Syrian Bashar al-Assad must be grateful that President Barack Obama has taken so long to mobilize a strike against Syria. It buys Assad time to relocate potential targets and deploy troops out of the likely line of fire.
Nonetheless, Americans also should be grateful for this careful slow walk toward such a monumental decision. We are better off sacrificing part of the element of surprise than rushing into an attack without laying the groundwork first.
Even Obama’s inner circle allegedly was surprised by his decision last week to seek the approval of Congress before launching an attack. Although he already is persuaded by the evidence that Assad is guilty of using poison gas to kill more than 1,400 Syrians, including hundreds of children, and that the regime should be held accountable, he also is convinced that the support of Congress would bolster his case.
While the appeal to Congress is ideological, it also is tactical. It buys the president more time to bring allies on board, to amass evidence gathered by UN weapons inspectors and, perhaps most crucially, to build public support on the part of skeptical Americans.
Demanding a debate in Congress also will force accountability on the part of elected officials in both parties. Rather than simply sniping at the president’s policy, members of the House and Senate will have to go on record, voting up or down on the strike.
Obama noted that the chairman of the Joint Chiefs of Staff indicated to him that “our capacity to execute this mission is not time-sensitive; it will be effective tomorrow, or next week, or one month from now.” The top brass might be giving the president the assessment he wants to hear, but, again, caution and deliberation should trump speed in this case.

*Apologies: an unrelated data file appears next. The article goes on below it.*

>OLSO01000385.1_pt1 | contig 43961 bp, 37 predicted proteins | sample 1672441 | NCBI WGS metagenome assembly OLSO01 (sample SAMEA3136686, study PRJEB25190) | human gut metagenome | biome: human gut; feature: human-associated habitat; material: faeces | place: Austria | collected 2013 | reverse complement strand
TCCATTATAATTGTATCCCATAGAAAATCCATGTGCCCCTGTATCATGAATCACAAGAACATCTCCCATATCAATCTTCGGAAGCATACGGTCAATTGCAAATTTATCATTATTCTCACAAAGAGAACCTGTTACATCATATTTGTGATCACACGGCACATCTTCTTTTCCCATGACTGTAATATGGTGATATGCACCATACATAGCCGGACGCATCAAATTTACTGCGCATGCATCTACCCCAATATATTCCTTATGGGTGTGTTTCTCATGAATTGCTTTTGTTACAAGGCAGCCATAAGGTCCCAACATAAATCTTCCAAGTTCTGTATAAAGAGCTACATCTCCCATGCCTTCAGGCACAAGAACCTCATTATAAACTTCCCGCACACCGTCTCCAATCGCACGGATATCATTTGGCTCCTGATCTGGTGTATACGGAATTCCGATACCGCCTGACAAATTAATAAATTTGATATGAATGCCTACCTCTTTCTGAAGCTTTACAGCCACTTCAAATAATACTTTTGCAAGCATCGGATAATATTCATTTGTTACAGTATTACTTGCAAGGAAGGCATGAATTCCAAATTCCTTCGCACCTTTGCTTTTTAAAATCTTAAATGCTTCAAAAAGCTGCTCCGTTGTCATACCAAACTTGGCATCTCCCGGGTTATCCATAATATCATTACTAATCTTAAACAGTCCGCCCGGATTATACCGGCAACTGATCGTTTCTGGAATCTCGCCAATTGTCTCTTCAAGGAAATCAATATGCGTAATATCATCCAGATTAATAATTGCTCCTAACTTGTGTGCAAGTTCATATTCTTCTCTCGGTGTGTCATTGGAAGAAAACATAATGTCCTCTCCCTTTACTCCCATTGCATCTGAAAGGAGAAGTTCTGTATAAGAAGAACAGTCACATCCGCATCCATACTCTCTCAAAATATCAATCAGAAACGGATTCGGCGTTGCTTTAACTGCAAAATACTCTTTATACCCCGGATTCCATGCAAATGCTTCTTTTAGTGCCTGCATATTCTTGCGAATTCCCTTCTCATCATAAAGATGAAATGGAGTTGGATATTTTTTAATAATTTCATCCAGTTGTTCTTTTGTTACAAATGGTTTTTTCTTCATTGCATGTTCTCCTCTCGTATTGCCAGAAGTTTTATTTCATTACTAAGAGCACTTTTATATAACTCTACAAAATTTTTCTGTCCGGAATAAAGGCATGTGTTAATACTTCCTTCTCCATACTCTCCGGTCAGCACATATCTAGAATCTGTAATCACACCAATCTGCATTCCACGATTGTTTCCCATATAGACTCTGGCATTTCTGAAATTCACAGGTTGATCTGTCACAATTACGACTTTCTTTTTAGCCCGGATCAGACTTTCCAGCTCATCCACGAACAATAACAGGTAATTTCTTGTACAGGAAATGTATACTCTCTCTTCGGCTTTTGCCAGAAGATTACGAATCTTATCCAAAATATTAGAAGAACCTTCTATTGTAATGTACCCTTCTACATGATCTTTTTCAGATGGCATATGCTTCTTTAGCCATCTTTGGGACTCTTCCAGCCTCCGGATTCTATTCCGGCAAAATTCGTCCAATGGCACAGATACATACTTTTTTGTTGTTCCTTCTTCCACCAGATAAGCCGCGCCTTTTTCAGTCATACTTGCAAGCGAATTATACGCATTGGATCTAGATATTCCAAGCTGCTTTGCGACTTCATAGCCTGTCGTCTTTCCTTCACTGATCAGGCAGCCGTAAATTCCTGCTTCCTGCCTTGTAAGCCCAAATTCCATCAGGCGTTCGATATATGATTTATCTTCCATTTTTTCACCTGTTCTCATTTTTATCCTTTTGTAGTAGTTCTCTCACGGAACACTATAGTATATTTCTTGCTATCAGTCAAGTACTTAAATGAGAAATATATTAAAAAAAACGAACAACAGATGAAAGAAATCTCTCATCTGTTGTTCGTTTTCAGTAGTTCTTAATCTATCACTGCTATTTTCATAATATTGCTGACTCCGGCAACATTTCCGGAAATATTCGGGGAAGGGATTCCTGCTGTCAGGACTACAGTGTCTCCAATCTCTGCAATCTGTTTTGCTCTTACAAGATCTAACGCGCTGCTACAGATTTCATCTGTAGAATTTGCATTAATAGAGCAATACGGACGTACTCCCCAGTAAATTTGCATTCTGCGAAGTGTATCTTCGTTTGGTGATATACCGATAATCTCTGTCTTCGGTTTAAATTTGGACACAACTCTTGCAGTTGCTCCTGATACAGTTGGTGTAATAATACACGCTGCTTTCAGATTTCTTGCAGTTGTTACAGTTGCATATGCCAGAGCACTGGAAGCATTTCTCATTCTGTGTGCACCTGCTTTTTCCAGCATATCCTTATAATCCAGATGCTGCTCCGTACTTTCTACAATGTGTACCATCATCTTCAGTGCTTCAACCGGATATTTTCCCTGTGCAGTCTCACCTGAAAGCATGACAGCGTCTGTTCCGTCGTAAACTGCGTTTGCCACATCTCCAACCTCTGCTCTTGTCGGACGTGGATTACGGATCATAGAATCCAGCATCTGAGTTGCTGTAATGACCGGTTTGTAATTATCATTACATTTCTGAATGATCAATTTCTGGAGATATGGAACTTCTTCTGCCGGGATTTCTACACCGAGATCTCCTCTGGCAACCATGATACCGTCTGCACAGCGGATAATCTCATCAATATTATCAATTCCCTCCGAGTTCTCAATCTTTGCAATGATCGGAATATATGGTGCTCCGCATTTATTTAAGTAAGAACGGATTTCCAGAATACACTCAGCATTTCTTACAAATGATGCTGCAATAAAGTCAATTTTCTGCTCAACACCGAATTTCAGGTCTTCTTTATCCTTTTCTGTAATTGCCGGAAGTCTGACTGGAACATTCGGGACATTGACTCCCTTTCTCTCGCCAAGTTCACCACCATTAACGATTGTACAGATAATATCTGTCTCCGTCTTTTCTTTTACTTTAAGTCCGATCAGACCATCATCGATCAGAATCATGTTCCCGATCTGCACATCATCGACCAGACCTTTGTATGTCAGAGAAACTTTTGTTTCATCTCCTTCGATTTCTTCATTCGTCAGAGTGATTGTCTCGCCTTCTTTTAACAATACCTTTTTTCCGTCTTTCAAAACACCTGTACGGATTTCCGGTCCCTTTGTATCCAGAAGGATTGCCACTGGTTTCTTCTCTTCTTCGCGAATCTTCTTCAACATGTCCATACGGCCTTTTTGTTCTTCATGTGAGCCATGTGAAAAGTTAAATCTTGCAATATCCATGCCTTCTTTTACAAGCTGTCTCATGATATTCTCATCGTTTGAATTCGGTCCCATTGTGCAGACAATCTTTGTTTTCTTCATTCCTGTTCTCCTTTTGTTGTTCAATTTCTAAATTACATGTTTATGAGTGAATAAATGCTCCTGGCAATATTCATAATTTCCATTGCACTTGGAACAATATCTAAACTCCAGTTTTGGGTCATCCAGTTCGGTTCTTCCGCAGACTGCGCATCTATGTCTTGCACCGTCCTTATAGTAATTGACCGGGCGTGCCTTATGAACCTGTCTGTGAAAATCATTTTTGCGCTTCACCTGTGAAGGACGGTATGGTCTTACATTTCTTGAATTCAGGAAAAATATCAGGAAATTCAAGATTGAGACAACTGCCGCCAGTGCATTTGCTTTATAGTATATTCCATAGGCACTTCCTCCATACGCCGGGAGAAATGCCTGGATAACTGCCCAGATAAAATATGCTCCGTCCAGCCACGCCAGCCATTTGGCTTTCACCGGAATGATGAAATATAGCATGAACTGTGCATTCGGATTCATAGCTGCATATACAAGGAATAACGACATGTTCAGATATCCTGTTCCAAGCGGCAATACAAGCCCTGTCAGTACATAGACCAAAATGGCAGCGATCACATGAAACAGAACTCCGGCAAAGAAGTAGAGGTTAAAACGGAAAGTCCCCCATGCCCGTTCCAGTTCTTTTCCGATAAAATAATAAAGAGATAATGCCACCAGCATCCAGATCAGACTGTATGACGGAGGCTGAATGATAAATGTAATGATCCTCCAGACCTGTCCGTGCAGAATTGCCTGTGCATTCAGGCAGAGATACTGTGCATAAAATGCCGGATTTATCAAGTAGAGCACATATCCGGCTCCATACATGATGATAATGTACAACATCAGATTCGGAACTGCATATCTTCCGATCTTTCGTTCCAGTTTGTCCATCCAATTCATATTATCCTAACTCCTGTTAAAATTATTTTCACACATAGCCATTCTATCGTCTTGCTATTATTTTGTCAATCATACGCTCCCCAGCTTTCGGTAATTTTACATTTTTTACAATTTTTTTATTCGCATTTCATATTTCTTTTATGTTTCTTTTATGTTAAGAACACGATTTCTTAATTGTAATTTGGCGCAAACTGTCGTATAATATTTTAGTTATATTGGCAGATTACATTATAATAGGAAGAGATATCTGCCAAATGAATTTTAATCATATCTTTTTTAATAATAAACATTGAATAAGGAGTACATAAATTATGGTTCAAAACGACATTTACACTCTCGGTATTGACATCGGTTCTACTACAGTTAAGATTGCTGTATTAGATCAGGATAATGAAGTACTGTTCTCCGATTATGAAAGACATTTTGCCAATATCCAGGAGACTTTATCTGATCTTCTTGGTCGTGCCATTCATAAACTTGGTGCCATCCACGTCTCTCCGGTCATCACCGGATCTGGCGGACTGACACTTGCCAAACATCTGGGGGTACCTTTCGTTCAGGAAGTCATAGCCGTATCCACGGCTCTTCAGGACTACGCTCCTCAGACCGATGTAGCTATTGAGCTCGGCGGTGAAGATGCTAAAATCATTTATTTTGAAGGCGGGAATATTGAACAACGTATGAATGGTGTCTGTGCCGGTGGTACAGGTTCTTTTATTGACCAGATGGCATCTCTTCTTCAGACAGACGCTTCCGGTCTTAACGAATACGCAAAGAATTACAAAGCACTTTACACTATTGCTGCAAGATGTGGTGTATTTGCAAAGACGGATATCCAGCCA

We have seen the results of the rush to war in Iraq with imaginary evidence of Saddam Hussein’s weapons of mass destruction. Obama has pledged that there would be “no boots on the ground” in an attack on Syria, but carefully building the case for even a limited strike is crucial to its long-term success.
We think – assuming the evidence that Assad used sarin gas on his own people is legitimate – that a punitive strike is a legitimate, even necessary response. As Secretary of State John Kerry said, there is a danger in doing nothing in the face of actions that defy international sanctions.
Obama argues that Assad’s murderous rampage presents a serious danger to U.S. national security because “it risks making a mockery of the global prohibition on the use of chemcials weapons.” He said it also “endangers our friends and partners along Syria’s borders, including Israel, Jordan, Turkey, Lebanon and Iraq” and risks the spread of the use of chemical weapons, especially by terrorists.
The administration, we think, already has established a sound rationale for a strike against Syria. But seeking authorization for what amounts to a blank check from Congress that would allow him to take whatever action he deems necessary goes to far.
This might be an opening feint, a bargaining tactic on the part of the president. But it will be up to Congress, if it gives the go-ahead for an attack, to set limits on how far the U.S. military can go – including a prohibition on the use of infantry and a time limit on the operation.
War-weary Americans are rightfully reluctant to see the nation bogged down in another conflagration in the Middle East. But they might be less hesitant to support a limited strike designed to send a message to Assad – and other nations in the region, Iran in particular – that weapons of mass destruction won’t be tolerated and that the U.S. will make good on its threats of retaliation.
But members of Congress on both sides of the aisle oppose even a so-called surgical strike against Syria. It is uncertain whether the president can rally the votes to approve any action.
We can’t be sure what Obama will do if Congress refuses to approve an attack. We hope that’s a decision he won’t have to make.